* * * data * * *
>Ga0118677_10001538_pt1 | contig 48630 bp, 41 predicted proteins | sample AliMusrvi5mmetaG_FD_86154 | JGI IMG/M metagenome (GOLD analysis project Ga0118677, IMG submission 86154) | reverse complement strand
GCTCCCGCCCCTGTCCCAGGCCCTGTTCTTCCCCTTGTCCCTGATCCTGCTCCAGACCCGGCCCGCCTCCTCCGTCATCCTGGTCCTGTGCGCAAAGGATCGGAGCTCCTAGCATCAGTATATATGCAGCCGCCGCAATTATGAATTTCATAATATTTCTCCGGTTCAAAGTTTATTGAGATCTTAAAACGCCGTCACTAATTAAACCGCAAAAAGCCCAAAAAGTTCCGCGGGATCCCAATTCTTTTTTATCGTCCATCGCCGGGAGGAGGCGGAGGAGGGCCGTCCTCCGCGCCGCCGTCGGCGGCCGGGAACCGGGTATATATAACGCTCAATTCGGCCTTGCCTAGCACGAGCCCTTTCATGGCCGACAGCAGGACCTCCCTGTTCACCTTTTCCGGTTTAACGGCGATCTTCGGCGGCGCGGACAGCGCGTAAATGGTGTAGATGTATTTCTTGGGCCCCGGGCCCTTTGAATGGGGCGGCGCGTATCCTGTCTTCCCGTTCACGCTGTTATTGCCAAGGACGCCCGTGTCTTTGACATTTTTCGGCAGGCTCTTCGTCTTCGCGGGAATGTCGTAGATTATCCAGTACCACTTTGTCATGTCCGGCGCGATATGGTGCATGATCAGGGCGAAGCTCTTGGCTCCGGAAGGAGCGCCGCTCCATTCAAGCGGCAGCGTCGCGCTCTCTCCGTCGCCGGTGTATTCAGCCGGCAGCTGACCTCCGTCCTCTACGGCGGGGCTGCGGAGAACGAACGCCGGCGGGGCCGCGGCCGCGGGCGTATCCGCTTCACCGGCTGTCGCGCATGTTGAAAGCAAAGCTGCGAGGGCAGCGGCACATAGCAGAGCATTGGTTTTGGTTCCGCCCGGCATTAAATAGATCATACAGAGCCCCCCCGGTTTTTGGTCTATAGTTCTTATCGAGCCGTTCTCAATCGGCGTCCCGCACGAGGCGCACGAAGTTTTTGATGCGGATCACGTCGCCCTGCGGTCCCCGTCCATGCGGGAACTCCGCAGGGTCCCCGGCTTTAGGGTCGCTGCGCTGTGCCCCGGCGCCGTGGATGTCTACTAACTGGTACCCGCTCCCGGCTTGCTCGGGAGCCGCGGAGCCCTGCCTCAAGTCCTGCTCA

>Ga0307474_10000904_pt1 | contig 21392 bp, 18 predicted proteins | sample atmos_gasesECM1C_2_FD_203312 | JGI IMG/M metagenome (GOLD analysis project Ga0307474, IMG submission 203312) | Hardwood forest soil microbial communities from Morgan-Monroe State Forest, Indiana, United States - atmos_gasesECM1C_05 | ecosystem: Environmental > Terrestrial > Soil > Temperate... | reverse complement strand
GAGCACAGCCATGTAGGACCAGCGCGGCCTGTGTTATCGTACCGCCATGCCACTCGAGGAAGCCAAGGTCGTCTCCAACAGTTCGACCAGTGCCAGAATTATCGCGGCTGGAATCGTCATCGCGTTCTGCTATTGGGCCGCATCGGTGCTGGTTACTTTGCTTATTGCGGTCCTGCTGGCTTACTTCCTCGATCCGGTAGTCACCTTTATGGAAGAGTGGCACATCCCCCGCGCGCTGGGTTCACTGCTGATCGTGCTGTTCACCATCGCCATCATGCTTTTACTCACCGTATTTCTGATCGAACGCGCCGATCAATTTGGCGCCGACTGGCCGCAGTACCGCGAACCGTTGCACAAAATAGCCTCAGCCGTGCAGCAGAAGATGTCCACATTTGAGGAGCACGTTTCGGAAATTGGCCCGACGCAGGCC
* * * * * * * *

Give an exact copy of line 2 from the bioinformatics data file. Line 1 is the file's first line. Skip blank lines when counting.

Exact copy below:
GCTCCCGCCCCTGTCCCAGGCCCTGTTCTTCCCCTTGTCCCTGATCCTGCTCCAGACCCGGCCCGCCTCCTCCGTCATCCTGGTCCTGTGCGCAAAGGATCGGAGCTCCTAGCATCAGTATATATGCAGCCGCCGCAATTATGAATTTCATAATATTTCTCCGGTTCAAAGTTTATTGAGATCTTAAAACGCCGTCACTAATTAAACCGCAAAAAGCCCAAAAAGTTCCGCGGGATCCCAATTCTTTTTTATCGTCCATCGCCGGGAGGAGGCGGAGGAGGGCCGTCCTCCGCGCCGCCGTCGGCGGCCGGGAACCGGGTATATATAACGCTCAATTCGGCCTTGCCTAGCACGAGCCCTTTCATGGCCGACAGCAGGACCTCCCTGTTCACCTTTTCCGGTTTAACGGCGATCTTCGGCGGCGCGGACAGCGCGTAAATGGTGTAGATGTATTTCTTGGGCCCCGGGCCCTTTGAATGGGGCGGCGCGTATCCTGTCTTCCCGTTCACGCTGTTATTGCCAAGGACGCCCGTGTCTTTGACATTTTTCGGCAGGCTCTTCGTCTTCGCGGGAATGTCGTAGATTATCCAGTACCACTTTGTCATGTCCGGCGCGATATGGTGCATGATCAGGGCGAAGCTCTTGGCTCCGGAAGGAGCGCCGCTCCATTCAAGCGGCAGCGTCGCGCTCTCTCCGTCGCCGGTGTATTCAGCCGGCAGCTGACCTCCGTCCTCTACGGCGGGGCTGCGGAGAACGAACGCCGGCGGGGCCGCGGCCGCGGGCGTATCCGCTTCACCGGCTGTCGCGCATGTTGAAAGCAAAGCTGCGAGGGCAGCGGCACATAGCAGAGCATTGGTTTTGGTTCCGCCCGGCATTAAATAGATCATACAGAGCCCCCCCGGTTTTTGGTCTATAGTTCTTATCGAGCCGTTCTCAATCGGCGTCCCGCACGAGGCGCACGAAGTTTTTGATGCGGATCACGTCGCCCTGCGGTCCCCGTCCATGCGGGAACTCCGCAGGGTCCCCGGCTTTAGGGTCGCTGCGCTGTGCCCCGGCGCCGTGGATGTCTACTAACTGGTACCCGCTCCCGGCTTGCTCGGGAGCCGCGGAGCCCTGCCTCAAGTCCTGCTCA